If neither side fails, but you suspect the INT/V SOL reading, you can check to make sure the solenoid valve plunger is not stuck. Provide 12V DC between the IVT control solenoid valve terminals, and then interrupt it. The plunger should move out and back into the valve body as you apply and remove voltage. CAUTION: Never apply 12V DC continuously for 5 seconds or more. Doing so may damage the coil in the valve.
Oxygen Sensor Function by Bank
Heated oxygen sensors are located after the catalytic converter and generate a voltage that is close to 1 when the exhaust gas mixture is RICH, and nearer to 0 when it is LEAN. Our 2011 Pathfinder V-6 engine contains post-catalytic converter heated oxygen sensor locations on both engine banks. We can look up HO2S2 (B1) and HO2S2 (B2) using CONSULT III or a generic scan tool.
The ECM groups the errors it detects into three categories. The sensor does not reach the specified high voltage level when the exhaust mixture is RICH, does not fall to the expected low when the mixture is LEAN, or the switching cycle time is too slow.
The voltage signal should reach above 0.68 volts at least once during its switching cycle. If it does not, the circuit may be open or shorted, the sensor may be dying, there may be intake air leaks, or there may be a fuel delivery problem. Either way, the ECM should set a code P0137 (B1) or P0157 (B2).
If the HO2S2 readout is above 1.2V, or does not reach below 0.18V at least once during its switching cycle, either the sensor circuit is sending a false high reading, or there may be a problem in the fuel delivery system. The ECM should set a P0138 (B1) or P0158 (B2) DTC.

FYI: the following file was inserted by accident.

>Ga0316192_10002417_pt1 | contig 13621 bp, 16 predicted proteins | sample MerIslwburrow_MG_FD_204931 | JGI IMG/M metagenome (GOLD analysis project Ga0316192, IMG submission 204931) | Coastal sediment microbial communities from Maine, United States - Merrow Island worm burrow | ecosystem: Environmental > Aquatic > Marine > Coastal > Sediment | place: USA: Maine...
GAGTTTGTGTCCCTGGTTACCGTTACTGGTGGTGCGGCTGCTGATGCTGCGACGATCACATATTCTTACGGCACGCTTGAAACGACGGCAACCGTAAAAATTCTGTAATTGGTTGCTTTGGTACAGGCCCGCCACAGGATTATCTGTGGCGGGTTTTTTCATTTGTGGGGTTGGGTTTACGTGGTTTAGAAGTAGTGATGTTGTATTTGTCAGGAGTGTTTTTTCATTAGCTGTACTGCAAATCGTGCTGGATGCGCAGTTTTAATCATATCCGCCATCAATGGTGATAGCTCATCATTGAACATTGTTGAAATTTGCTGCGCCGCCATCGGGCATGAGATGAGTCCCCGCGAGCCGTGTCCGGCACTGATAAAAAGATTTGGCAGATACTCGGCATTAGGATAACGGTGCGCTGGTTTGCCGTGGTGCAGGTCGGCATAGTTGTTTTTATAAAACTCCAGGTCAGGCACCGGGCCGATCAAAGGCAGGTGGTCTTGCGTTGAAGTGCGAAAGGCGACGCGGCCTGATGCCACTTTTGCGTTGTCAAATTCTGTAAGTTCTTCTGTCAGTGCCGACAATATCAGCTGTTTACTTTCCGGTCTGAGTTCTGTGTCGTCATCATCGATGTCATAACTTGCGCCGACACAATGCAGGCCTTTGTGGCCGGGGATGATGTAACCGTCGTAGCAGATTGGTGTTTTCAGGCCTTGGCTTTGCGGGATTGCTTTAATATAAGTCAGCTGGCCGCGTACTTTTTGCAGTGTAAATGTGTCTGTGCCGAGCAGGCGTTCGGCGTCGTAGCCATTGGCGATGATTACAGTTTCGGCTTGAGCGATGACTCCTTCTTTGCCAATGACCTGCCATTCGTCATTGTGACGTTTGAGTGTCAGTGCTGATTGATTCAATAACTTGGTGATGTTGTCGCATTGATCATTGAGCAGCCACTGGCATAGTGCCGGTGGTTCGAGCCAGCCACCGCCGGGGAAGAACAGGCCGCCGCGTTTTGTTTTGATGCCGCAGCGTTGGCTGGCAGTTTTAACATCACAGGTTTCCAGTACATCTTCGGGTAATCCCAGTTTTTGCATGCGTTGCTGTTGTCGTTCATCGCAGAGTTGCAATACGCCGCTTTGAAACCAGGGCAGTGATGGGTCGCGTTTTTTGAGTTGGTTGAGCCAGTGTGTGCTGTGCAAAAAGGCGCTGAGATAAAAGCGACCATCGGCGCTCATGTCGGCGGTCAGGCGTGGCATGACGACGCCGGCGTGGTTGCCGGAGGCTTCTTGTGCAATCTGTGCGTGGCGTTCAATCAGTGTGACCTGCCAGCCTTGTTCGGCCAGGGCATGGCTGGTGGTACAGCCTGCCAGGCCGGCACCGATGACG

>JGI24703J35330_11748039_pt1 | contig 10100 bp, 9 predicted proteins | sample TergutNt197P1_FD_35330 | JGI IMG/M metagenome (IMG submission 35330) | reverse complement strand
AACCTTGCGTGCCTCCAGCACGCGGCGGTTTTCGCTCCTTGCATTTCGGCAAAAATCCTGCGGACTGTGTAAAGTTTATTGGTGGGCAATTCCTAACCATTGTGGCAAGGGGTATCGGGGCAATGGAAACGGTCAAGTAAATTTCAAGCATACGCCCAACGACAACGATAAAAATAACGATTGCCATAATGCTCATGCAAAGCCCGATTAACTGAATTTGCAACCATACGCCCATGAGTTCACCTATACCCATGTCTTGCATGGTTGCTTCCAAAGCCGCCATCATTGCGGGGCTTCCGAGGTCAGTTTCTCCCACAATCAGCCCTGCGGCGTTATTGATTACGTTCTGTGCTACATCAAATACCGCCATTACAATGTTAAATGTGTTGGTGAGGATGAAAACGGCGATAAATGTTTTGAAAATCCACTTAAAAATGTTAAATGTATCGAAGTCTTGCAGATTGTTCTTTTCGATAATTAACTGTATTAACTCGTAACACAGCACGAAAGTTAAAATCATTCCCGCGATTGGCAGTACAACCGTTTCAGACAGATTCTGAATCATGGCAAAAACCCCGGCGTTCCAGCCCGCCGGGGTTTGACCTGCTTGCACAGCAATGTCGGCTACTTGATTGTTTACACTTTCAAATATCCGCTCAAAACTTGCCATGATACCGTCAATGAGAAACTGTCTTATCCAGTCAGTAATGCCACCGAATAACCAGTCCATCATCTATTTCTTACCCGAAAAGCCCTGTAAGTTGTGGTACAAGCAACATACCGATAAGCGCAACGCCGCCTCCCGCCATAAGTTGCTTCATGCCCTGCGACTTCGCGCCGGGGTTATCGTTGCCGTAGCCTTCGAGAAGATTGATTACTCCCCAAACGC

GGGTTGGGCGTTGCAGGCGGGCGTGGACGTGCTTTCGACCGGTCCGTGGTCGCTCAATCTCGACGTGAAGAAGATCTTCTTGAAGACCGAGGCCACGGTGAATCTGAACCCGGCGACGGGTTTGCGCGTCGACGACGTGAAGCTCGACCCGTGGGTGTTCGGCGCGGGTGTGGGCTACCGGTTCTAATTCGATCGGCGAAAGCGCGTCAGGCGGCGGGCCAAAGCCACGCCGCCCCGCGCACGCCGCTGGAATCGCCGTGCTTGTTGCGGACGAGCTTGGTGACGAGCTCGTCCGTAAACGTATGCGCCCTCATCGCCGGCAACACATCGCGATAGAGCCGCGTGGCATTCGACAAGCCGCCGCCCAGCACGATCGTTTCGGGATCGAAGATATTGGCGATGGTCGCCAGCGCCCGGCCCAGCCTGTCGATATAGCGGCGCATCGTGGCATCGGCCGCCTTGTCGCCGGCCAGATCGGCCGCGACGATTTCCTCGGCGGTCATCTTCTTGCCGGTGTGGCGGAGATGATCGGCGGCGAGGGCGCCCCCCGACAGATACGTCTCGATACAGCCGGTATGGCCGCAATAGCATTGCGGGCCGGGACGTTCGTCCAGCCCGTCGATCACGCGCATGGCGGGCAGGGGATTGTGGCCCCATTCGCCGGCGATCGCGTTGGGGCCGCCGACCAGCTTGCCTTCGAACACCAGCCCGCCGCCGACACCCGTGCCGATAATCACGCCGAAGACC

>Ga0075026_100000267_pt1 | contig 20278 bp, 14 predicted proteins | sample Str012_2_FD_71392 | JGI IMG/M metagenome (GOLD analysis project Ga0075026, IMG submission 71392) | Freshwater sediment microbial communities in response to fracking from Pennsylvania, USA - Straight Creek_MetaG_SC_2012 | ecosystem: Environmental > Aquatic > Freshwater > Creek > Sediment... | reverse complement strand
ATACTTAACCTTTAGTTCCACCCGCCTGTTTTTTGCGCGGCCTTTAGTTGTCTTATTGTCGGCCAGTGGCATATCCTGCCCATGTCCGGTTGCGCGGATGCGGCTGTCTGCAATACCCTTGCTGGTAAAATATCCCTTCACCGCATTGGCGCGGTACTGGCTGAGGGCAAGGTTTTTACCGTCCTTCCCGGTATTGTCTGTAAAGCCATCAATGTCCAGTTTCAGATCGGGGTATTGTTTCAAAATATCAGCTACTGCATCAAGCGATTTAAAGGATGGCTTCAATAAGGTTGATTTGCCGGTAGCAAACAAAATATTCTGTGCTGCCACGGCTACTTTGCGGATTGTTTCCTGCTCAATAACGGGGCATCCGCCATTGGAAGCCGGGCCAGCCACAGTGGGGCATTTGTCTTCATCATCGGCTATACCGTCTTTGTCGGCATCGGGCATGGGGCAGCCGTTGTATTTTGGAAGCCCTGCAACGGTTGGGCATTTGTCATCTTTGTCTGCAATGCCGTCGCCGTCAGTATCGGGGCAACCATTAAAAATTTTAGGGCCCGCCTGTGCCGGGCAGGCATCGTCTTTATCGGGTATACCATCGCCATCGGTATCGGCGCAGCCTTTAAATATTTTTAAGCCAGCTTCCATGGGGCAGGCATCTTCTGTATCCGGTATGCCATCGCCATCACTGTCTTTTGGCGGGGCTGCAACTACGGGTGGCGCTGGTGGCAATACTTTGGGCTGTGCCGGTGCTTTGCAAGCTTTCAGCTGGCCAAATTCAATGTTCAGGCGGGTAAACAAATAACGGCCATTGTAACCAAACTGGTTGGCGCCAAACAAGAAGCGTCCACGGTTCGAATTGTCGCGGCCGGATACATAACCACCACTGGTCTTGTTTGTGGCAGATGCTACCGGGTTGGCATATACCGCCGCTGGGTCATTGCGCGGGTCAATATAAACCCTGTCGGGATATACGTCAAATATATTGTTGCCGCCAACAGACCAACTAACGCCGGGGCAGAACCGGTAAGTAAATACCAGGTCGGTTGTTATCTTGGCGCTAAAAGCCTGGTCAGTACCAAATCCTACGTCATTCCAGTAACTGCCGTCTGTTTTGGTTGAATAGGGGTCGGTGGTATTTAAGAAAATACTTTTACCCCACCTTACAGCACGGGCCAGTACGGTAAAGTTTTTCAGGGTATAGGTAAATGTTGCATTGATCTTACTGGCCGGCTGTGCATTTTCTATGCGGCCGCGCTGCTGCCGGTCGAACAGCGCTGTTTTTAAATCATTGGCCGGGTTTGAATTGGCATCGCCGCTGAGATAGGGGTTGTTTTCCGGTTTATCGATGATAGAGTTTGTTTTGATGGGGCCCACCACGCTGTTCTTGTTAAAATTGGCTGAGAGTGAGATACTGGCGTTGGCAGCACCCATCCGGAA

The ECM knows how long a post-catalytic converter heated oxygen sensor should take to switch from rich to lean and back. If the switching time is longer than specified, there may be an open or short in the circuit, the sensor could be failing, or there may be a problem in the fuel, EVAP, or intake air system. The ECM should set a P0139 (B1) or P0159 (B2) DTC.
Oxygen Sensor Function by Bank
An oxygen sensor outputs a continuous signal that varies with oxygen content in the engine exhaust. Because it indicates exactly how much oxygen is in the exhaust, oxygen sensor feedback allows the ECM to more precisely adjust the air/fuel ratio. Using CONSULT III Plus or a generic scan tool, we can look up oxygen sensor 1 data for both bank 1 and bank 2 on our 2011 Pathfinder V-6.
When the ECM adjusts STFT or LTFT, it expects the voltage reading from oxygen sensor 1 to quickly reflect a changed mixture. If it does not, the ECM thinks there is something wrong with the sensor or its wiring circuit, and sets a trouble code.
If the oxygen sensor 1 output is consistently showing 0V, the ECM considers it too low for the base fuel schedule, and sets a P0131 (B1) or P0151 (B2) DTC. If it consistently shows approximately 5V, the ECM thinks it is too high, and sets a P0132 (B1) or P0152 (B2) DTC.
If it consistently shows any other voltage amount despite the fact that STFT or LTFT is changing, the ECM sets a P0130 (B1) or P0150 (B2) DTC.
If the oxygen sensor 1 shows a switching cycle time that is slower than specified in Nissan’s algorithm, the ECM sets a P0133 (B1) or P0153 (B2) DTC.
Check Other Sensors by Bank
There are other sensor readouts that can easily be checked by bank 1 or bank 2 using CONSULT III Plus or a generic scan tool. These include:
- FUEL SYS-LEAN-B1 and FUEL SYS-RICH-B1 (for fuel injector function, both also available for B2)
- TW CATALYST SYS-B1 and TW CATALYST SYS-B2 (three way catalyst)
- KNOCK SEN/CIRC-B1 and KNOCK SEN/CIRC-B2
- CMP SEN/CIRC-B1 and CMP SEN/CIRC-B2 (camshaft)
- Codes for the built-in heaters for the oxygen sensors
- Misfire codes for each individual cylinder
Most of these sensors that have bank 1 and bank 2 locations on a V-type engine can be checked from the OBD-II port (diagnostic data link) under the dash. You won’t even have to pop the hood to get started narrowing your diagnostic path to one side of the engine or the other.